It could be folly to attempt to map this part of the novel, spatially or racially. Kept from the sight of all however those that work with it, the huge maze of city plumbing unfurls a path for Daniels and Daniels alone. He wanders far and never far in any respect: “It was as though he had traveled a million miles away from the life of the world.” Cut off from daylight, “it seemed that the only sense he had of time was when a match flared and the burning flame measured time by its fleeting duration,” Wright writes. It isn’t that area and time and race don’t matter in “The Man Who Lived Underground,” however the calculus will get bizarre down there in the dead of night. The occasions that pulled Daniels down—a Black man assembly white cops—depart his thoughts nearly as shortly as his nostril grows accustomed to the “fresh rot” of man’s natural waste.
Yet when Daniels stumbles upon what turns into a house base of kinds, a cavern of confounding dimensions, he’s ready, by a crack within the brick partitions, to listen to the sounds of a Black church choir singing, “down in one of them sunken basements.” Peering in on the congregants, Daniels is overcome by an ineffable feeling, which sounds one thing like racial affinity: “black men and women, dressed in black robes, singing, holding tattered song books in their black palms.” But one other a part of him acknowledges that sense of membership as a fiction:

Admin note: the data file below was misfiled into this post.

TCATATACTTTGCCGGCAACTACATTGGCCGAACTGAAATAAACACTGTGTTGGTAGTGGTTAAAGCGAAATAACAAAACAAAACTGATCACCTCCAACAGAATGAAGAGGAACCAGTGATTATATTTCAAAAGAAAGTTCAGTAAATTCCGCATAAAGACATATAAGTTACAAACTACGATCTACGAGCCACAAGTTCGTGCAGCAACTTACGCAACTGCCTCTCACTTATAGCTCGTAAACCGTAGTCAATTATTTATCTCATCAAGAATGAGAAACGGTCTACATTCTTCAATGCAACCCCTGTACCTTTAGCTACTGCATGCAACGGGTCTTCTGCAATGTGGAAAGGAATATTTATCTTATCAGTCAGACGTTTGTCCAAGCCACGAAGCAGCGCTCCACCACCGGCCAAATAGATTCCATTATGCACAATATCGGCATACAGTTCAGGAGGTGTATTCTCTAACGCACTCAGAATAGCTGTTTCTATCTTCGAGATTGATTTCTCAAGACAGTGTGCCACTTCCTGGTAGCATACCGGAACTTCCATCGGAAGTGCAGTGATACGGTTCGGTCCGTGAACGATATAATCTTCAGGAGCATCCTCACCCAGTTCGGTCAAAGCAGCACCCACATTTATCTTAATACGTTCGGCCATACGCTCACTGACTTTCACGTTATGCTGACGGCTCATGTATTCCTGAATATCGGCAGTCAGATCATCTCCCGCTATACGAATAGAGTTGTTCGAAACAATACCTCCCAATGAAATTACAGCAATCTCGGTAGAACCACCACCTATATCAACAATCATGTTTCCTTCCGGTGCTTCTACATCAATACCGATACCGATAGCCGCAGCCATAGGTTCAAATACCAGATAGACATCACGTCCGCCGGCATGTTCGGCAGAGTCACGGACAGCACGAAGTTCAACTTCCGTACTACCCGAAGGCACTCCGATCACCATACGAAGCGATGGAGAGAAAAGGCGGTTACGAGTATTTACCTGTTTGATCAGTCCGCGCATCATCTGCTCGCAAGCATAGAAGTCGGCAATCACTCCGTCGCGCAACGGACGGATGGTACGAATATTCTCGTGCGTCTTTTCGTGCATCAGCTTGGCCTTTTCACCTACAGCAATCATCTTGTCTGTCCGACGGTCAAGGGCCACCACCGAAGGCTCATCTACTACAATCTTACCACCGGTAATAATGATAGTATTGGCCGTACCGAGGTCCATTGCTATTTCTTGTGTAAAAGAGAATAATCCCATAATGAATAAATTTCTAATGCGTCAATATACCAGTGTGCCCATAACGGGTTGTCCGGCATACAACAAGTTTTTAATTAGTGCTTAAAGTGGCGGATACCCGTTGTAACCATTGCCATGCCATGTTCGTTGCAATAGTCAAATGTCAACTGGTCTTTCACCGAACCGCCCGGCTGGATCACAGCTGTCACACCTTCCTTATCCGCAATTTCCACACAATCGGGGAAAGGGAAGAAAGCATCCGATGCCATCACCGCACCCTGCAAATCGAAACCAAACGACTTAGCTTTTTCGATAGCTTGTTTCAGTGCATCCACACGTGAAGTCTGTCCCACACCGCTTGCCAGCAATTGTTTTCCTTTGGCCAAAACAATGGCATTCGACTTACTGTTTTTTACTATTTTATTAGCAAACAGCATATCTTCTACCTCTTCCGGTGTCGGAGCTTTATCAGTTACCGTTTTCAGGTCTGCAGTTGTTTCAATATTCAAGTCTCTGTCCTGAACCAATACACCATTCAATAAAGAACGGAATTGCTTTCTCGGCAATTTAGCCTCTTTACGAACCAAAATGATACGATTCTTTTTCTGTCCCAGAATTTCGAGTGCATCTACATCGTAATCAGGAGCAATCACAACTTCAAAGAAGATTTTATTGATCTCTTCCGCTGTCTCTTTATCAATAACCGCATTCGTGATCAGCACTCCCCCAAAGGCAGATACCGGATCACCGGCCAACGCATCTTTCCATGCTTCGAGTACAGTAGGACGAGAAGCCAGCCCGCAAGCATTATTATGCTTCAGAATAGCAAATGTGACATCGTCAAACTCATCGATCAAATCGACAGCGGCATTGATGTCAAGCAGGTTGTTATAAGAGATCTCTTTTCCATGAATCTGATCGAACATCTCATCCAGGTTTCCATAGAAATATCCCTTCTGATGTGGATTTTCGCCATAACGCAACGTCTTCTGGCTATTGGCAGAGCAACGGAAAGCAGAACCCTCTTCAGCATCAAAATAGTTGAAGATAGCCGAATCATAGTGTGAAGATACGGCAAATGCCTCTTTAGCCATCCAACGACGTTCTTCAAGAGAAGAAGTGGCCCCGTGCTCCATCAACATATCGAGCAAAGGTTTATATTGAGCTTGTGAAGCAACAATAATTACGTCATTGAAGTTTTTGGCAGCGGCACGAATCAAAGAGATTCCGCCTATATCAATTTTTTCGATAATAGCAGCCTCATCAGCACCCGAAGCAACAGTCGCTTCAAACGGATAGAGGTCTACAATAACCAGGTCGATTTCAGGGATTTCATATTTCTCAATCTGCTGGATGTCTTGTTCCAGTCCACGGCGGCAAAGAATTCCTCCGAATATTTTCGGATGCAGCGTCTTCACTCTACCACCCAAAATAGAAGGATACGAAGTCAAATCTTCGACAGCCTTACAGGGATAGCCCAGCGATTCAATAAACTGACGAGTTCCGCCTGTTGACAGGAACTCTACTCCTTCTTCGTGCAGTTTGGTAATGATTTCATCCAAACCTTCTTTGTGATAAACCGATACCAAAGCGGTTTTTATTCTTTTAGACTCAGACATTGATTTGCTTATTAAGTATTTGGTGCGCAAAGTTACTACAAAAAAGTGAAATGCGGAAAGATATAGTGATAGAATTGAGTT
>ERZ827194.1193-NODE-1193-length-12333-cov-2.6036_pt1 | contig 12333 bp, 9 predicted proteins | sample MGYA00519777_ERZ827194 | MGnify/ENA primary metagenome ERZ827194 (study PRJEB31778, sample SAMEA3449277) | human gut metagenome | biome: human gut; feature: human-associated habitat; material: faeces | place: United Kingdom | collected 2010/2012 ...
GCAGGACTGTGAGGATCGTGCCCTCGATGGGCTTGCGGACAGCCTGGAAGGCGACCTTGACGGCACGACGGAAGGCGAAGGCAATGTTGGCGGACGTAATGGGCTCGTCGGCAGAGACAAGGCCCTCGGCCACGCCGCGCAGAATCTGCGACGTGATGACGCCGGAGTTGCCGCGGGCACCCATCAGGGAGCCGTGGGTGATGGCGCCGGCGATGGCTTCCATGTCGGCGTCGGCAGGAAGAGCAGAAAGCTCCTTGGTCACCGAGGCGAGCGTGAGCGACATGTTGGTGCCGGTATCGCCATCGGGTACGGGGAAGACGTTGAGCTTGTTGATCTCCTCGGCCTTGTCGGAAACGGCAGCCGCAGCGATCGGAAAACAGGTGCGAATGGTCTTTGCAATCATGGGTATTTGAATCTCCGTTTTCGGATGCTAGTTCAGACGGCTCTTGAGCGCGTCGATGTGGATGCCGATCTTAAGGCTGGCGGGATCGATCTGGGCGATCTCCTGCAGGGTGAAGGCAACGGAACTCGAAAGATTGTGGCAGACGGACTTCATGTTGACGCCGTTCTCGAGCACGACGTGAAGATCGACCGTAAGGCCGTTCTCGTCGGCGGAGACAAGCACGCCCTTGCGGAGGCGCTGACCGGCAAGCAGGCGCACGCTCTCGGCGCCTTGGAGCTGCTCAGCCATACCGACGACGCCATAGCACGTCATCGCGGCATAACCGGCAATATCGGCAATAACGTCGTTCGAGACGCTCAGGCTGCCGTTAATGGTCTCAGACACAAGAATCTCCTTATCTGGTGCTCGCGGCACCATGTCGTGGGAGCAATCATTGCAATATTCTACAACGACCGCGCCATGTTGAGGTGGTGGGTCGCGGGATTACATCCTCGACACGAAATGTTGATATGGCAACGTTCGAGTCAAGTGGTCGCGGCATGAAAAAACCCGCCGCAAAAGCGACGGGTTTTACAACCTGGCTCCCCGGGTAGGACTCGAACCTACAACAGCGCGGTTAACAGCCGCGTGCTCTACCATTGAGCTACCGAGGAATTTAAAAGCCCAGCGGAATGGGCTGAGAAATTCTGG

One of my colleagues at Northwestern University, Marquis Bey, has written in regards to the fertile imaginative materials that underground areas have supplied African-American literature, from Ralph Ellison’s “Invisible Man” to neo-slave narratives equivalent to Colson Whitehead’s “The Underground Railroad.” “More than a site of secrecy or dormancy,” the underground is “also a liminal, mezzanine space of generative disruption,” Bey writes. But the place Ellison’s “thinker-tinker” communes from his basement lair with predecessors equivalent to Henry Ford and Benjamin Franklin, Daniels’s journey torques Dostoyevsky, of whom each Wright and Ellison had been fond. As Daniels spends extra time within the underground, he loses monitor of modernity’s different weighted symbols. Stolen cash disintegrates into “shimmering silver and copper.” Guilt detaches from the judicial system, and from racial distinction, and mushrooms into one thing extra existential.
Daniels’s journey calls to my thoughts “How to See a Work of Art in Total Darkness,” a research by the artwork historian Darby English that begins with a consideration of David Hammons’s set up “Concerto in Black and Blue,” from 2002. The work, which invited viewers to wander by empty darkened galleries, “accounts for blackness only insofar as it is relationally defined and erratically constituted,” English writes, quite than intoning the static symbolism of what’s known as “black experience.”